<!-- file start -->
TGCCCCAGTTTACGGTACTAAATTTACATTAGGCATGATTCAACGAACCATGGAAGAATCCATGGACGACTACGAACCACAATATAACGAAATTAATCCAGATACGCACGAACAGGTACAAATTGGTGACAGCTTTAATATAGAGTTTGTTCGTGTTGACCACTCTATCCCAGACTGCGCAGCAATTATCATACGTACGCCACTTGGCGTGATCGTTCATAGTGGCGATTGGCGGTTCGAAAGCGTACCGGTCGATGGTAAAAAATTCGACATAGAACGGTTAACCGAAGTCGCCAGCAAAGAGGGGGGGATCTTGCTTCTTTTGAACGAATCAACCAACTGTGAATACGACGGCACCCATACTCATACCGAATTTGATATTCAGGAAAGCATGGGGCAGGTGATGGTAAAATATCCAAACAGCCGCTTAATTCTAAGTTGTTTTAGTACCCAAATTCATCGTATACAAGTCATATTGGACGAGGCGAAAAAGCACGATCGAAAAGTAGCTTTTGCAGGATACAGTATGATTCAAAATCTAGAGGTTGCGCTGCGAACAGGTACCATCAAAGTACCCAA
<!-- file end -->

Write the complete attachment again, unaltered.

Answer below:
TGCCCCAGTTTACGGTACTAAATTTACATTAGGCATGATTCAACGAACCATGGAAGAATCCATGGACGACTACGAACCACAATATAACGAAATTAATCCAGATACGCACGAACAGGTACAAATTGGTGACAGCTTTAATATAGAGTTTGTTCGTGTTGACCACTCTATCCCAGACTGCGCAGCAATTATCATACGTACGCCACTTGGCGTGATCGTTCATAGTGGCGATTGGCGGTTCGAAAGCGTACCGGTCGATGGTAAAAAATTCGACATAGAACGGTTAACCGAAGTCGCCAGCAAAGAGGGGGGGATCTTGCTTCTTTTGAACGAATCAACCAACTGTGAATACGACGGCACCCATACTCATACCGAATTTGATATTCAGGAAAGCATGGGGCAGGTGATGGTAAAATATCCAAACAGCCGCTTAATTCTAAGTTGTTTTAGTACCCAAATTCATCGTATACAAGTCATATTGGACGAGGCGAAAAAGCACGATCGAAAAGTAGCTTTTGCAGGATACAGTATGATTCAAAATCTAGAGGTTGCGCTGCGAACAGGTACCATCAAAGTACCCAA